—Student: “Ms. D, I don’t have my homework today”.
—Teacher: “That’s not good. You should do your homework every day. I am giving you an F”.
—Student: “But Ms. D, it wasn’t my fault! The dog ate my homework! Besides, I had a terrible headache yesterday, and the power was out! I am very upset about this, cant you see that? (Sobbing). Why are you punishing me? There was nothing I could do!“
—Teacher: “Oh, okay. I fully understand. Don’t cry. I will give you an A.”
Wouldn’t that be great?
We might wish sometimes that someone would see things from our perspective, and just give us a break. After all, why should the student from the vignette pay the price for the dog’s behavior, the power outage, or a terrible headache? These were not the child’s fault, and s/he has suffered enough. It is not fair to blame the victim, right?
Well… right…. But also wrong.
This is not how it works in the real world. In most cases, the student would not be able to get out of trouble that easily, no matter how valid the excuse.
In the real world, getting into the victim role strips us of the power to control the outcome. We depend on the offenders to make it up to us. If they don’t, we blame them. However, we are the ones stuck with the consequences.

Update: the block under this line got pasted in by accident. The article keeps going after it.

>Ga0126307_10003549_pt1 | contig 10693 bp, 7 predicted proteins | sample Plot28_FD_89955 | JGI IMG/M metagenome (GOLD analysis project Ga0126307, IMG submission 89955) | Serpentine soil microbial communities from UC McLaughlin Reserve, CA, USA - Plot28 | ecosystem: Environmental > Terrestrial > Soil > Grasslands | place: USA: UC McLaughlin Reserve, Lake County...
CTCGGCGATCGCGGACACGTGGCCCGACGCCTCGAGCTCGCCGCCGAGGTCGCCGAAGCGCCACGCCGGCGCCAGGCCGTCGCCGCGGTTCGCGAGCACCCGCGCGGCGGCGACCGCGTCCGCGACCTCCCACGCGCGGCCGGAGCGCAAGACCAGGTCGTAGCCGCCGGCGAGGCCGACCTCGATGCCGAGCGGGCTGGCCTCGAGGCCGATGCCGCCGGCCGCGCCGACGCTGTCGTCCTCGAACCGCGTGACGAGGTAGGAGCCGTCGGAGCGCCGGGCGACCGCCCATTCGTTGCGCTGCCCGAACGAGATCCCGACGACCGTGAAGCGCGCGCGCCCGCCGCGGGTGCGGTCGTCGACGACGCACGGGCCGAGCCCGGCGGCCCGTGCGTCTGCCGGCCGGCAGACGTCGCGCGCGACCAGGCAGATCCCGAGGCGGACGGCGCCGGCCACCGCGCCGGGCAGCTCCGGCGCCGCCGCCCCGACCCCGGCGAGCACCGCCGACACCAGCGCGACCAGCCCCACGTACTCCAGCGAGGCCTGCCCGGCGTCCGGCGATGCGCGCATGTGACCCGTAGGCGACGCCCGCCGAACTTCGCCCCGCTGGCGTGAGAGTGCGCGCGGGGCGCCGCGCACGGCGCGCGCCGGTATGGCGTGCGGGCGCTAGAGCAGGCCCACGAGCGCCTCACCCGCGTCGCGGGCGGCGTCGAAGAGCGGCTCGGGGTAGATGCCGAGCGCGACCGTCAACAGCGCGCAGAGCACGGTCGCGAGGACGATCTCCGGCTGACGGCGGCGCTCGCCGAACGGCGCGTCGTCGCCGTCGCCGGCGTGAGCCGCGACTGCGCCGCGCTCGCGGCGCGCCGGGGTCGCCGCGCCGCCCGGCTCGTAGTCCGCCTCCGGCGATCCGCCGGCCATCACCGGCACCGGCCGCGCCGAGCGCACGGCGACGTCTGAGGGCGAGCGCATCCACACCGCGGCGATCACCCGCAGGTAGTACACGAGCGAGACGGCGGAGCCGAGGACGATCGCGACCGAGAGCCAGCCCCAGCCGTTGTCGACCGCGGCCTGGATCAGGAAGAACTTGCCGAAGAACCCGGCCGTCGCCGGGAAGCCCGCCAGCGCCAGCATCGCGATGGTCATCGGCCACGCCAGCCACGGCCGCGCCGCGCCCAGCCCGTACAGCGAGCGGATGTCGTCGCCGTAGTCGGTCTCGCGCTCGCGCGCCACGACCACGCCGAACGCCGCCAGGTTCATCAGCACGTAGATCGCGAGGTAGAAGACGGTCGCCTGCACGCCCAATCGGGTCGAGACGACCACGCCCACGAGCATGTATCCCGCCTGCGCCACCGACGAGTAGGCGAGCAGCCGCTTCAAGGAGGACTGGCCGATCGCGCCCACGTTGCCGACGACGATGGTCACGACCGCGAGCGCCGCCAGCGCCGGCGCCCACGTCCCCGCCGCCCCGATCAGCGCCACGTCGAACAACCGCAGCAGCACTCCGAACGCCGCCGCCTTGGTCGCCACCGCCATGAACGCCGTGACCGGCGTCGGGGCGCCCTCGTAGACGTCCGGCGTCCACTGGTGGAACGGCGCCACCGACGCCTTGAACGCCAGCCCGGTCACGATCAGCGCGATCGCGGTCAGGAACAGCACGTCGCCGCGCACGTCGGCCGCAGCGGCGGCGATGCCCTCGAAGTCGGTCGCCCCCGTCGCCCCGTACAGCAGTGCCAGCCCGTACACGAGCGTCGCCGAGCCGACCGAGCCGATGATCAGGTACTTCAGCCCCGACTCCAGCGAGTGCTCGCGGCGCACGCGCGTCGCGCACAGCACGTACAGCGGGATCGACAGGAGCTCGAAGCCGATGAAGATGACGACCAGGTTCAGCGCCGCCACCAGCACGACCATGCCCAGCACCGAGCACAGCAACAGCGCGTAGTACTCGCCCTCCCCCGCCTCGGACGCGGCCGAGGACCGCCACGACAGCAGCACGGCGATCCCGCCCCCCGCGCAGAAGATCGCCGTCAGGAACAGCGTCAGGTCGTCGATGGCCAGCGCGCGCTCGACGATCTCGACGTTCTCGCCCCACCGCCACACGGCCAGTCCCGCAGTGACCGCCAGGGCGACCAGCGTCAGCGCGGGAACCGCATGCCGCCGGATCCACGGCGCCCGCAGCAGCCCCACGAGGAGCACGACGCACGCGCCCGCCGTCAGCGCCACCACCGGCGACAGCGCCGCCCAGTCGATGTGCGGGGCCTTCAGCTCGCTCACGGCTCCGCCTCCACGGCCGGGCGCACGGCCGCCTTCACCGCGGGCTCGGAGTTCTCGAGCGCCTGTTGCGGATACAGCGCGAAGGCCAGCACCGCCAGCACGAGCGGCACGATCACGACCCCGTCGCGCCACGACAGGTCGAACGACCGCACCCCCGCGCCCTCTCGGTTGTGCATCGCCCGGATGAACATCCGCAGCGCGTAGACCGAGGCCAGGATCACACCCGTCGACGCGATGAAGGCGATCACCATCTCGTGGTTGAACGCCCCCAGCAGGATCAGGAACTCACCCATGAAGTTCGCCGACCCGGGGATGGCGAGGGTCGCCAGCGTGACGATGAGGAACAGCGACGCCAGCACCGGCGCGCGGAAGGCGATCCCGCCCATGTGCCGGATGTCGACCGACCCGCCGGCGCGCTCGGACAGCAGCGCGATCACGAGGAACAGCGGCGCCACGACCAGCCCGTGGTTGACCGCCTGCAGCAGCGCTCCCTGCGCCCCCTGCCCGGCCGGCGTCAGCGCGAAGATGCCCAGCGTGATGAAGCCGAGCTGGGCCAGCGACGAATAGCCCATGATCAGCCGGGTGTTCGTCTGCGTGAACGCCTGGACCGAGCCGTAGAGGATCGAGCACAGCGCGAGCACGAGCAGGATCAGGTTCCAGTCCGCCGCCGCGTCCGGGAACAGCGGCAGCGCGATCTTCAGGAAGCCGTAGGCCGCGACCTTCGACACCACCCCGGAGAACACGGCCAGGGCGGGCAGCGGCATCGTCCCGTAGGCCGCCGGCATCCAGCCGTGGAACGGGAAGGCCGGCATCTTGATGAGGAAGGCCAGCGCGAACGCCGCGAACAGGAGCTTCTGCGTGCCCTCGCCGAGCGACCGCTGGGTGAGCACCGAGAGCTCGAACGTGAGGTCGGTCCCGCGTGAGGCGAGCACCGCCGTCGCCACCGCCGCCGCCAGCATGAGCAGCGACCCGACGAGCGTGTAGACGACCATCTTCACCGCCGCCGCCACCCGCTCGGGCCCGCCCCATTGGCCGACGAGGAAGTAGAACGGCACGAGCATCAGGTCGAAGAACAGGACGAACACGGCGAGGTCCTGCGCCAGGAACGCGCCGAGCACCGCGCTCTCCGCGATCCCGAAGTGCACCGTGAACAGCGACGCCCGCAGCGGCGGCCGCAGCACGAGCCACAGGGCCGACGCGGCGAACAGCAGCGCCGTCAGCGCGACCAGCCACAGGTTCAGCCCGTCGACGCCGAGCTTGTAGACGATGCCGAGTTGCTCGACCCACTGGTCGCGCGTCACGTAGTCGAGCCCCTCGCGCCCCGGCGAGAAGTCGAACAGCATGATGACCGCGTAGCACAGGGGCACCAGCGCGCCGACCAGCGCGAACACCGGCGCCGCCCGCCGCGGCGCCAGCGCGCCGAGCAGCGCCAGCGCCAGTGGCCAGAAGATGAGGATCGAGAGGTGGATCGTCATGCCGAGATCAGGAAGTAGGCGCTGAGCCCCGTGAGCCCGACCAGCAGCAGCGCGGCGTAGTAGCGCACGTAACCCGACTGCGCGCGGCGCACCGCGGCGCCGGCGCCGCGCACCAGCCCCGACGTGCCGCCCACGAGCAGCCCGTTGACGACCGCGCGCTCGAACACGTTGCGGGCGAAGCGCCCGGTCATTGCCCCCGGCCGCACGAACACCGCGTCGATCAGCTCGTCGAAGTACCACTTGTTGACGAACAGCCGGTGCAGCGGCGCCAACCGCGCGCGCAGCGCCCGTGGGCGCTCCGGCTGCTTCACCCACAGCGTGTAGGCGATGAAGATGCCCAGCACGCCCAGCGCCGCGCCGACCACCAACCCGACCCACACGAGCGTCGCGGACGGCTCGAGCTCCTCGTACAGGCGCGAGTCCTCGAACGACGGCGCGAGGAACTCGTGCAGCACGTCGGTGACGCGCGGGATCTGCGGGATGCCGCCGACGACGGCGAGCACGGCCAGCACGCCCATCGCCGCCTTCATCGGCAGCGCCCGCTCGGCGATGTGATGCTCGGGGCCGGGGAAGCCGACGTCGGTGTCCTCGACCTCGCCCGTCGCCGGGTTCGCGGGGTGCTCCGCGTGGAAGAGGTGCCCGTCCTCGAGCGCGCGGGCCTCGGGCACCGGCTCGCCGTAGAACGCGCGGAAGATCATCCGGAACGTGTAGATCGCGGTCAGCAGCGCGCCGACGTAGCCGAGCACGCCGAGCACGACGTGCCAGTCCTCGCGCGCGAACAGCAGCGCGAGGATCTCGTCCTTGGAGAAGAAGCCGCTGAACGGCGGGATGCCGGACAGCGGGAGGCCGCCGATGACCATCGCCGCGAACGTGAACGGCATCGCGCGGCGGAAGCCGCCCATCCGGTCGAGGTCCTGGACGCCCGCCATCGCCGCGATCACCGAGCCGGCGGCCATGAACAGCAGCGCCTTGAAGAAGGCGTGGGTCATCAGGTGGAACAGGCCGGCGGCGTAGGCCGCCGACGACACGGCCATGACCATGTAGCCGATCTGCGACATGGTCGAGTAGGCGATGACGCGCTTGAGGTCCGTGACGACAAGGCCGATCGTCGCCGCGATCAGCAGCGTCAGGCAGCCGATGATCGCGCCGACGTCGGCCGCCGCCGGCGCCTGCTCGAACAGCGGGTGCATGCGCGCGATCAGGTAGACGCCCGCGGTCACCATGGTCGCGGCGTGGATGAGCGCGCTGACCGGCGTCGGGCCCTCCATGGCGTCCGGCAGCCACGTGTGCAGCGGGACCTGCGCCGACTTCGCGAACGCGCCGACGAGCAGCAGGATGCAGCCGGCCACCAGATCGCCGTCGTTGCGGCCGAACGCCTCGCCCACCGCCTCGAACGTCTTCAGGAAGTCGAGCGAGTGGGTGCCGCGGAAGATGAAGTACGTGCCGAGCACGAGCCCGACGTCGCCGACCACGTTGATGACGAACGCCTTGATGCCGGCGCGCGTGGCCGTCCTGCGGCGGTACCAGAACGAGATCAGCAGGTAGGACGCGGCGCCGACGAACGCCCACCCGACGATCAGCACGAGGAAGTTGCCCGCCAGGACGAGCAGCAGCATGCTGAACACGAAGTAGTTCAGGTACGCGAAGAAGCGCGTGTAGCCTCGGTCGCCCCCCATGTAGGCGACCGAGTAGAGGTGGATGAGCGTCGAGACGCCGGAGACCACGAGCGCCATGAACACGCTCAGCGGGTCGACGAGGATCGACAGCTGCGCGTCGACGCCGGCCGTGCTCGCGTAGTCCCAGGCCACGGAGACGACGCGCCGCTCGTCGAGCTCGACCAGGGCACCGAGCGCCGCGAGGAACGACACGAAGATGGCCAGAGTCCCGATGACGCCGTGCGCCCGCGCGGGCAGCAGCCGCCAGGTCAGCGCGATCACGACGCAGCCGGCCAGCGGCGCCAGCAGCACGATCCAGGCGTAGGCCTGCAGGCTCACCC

For example: My boss is a jerk, the demands are unreasonable, but I end up losing my job.
Or: Another driver caused a car accident, and now I am stuck with a physical injury.
While anger and frustration are normal in these situations, they do not provide a long-term solution. Hanging on to the anger can sometimes prevent us from accepting the new reality. We focus on what happened, why it happened, and how unfair it was. Many people experience the need for revenge. However, even when justice is achieved, the damage has already been done and cannot be undone.
How can we regain power when someone victimizes us?
I think the answer lies in the difference between responsibility and fault. Even if someone else is at fault, meaning they caused the situation, the responsibility is ours. It is up to us to make things better for ourselves. Therefore, we should allow ourselves to take charge.
Here are a few examples from my practice:
- “It is not my fault I have ADD. It is my responsibility to work harder than others so I can achieve my goals despite my difficulties”.
- “It is not my fault that my spouse cheated on me and keeps yelling at me. It is my responsibility to do what I can and work on my marriage, if I want it to be saved”.
- “It is not my fault that my child was born with a disability. It is my responsibility to do everything I can to help her have the best life possible”.
- “It is not my fault that my house burned down to the ground. It is my responsibility to restore my life, if I want to be happy again”.
Unlike fault, responsibility to overcome victimization is not associated with blame or judgment. It is a choice we make. It brings back some of the lost power and restores a sense of control because it allows us to make a decision regarding the next step. We stop being passive recipients of circumstances.
Moving on does not mean the people who hurt us are absolved or forgiven. It doesn’t mean that they were right and we were wrong. They are still at fault. However, they don’t hold that power over us anymore. What was done was done. It is up to us where to go from here.